Deutsche Bank is the latest organisation to withdraw support from the state of North Carolina in the name of equality. The financial institution has suspended its plans for expansion in the town of Cary, which would have resulted in 250 new jobs, in response to local laws which entitle business owners and religious groups to refuse service to LGBT customers.
“We take our commitment to building inclusive work environments seriously,” says co-CEO John Cryan. “We’re proud of our operations and employees in Cary and regret that as a result of this legislation we are unwilling to include North Carolina in our US expansion plans for now. We very much hope that we can re-visit our plans to grow this location in the near future.”
House Bill 2, or the Public Facilities Privacy & Security Act, has been nicknamed “the bathroom law” as it also restricts the use of public multiple-occupancy restrooms to the “biological sex” stated on an individual’s birth certificate. This means that trans women can only use a women’s bathroom, and trans men can only use the men’s room, if they have legally changed their sex on their birth certificate — something which is far from easy for many trans people.
While North Carolina has previously passed general anti-discrimination laws, there are still no specific protections in place for LGBT people. In addition to restricting use of public spaces, HB2 would also disempower LGBT workers when it comes to suing their employers for infringing their rights.
One of the highest profile figures to condemn this law is rock star Bruce Springsteen, who cancelled a show in Greensboro, North Carolina in protest.
“Right now, there are many groups, businesses, and individuals in North Carolina working to oppose and overcome these negative developments… I feel that this is a time for me and the band to show solidarity for those freedom fighters,” Springsteen wrote in a statement on Facebook. “As a result, and with deepest apologies to our dedicated fans in Greensboro, we have canceled our show scheduled for Sunday, April 10th. Some things are more important than a rock show, and this fight against prejudice and bigotry — which is happening as I write — is one of them. It is the strongest means I have for raising my voice in opposition to those who continue to push us backwards instead of forwards.”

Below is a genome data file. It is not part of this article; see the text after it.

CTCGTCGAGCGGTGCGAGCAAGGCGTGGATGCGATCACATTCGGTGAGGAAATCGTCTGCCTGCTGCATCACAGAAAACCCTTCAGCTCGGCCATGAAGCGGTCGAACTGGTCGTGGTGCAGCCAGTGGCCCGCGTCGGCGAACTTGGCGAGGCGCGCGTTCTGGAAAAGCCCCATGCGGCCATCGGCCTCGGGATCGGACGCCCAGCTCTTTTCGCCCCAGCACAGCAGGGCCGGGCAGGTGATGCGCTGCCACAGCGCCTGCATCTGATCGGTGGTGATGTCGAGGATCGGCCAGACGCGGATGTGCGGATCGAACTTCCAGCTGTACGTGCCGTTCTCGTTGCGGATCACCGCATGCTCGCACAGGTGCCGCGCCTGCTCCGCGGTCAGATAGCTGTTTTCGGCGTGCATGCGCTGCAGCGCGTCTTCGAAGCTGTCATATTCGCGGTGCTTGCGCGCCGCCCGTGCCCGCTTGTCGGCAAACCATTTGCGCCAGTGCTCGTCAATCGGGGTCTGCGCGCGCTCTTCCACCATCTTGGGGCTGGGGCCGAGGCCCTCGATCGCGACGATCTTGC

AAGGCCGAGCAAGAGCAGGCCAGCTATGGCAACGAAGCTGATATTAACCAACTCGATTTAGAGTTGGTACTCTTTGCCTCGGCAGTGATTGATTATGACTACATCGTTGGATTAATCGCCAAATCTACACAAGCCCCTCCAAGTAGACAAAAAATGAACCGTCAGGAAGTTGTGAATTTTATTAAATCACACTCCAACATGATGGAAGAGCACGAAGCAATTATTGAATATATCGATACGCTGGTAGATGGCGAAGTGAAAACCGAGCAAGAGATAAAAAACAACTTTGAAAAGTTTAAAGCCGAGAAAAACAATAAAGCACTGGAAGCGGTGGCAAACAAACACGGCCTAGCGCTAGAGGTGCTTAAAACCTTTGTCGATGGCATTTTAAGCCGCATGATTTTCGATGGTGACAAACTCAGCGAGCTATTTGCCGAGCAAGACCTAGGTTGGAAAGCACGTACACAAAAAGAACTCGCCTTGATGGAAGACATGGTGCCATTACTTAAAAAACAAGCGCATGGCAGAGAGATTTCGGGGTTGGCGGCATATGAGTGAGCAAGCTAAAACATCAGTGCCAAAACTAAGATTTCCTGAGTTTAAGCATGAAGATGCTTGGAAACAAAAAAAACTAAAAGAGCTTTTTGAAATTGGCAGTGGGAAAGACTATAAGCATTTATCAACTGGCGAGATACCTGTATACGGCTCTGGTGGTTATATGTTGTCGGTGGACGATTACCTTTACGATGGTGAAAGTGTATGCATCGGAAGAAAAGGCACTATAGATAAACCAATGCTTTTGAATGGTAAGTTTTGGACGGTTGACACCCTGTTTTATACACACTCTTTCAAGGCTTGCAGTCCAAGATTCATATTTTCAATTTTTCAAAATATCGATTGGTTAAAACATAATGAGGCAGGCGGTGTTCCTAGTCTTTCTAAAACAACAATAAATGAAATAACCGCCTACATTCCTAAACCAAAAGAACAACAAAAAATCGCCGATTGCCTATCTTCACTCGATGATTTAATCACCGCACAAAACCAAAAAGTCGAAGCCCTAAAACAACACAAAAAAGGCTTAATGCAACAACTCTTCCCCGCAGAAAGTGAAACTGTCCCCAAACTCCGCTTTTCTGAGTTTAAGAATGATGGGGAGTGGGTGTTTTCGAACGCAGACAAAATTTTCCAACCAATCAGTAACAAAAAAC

Other entertainment institutions have followed suit; Hollywood studio Lionsgate and filmmaker Rob Reiner have announced they will cease all filming in North Carolina until HB2 is repealed.
Even porn site XHamster.com has blocked users in North Carolina as a form of punishment. There is certainly a case to be made that straight, cisgender consumers should not be allowed to objectify LGBT people while simultaneously denying them equal rights; according to website spokesman Mike Kulich, North Carolina is the source of 400,000 unique searches for the term “transsexual.”
“These laws are discriminatory which XHamster.com does not tolerate. Judging by the stars of what you North Carolinans watch, we feel this punishment is a severe one,” says Kulich, adding: “I think that porn has the power to do what Bruce Springsteen can’t.”
“Repeated entanglements over LGBT rights in the South have proved that governors may not sympathise with LGBT rights but they do respond to economic pressure,” writes The Daily Beast’s Samantha Allen, who remarks that a large proportion of corporate leaders “remain hesitant to pull out of North Carolina,” resulting in “a game of economic chicken.”
The question of commerce’s role in influencing LGBT policies at a regional level was at the centre of last month’s Economist Pride & Prejudice event, and there were no clear-cut answers. Activist Omar Sharif Jr. asserted that businesses have a moral responsibility to withdraw from countries or states with oppressive anti-LGBT laws. Meanwhile, human rights campaigners Moad Goba and Bisi Alimi believed that in order to change hearts and minds, corporations have to stay put, hire diverse talent, and lead by example.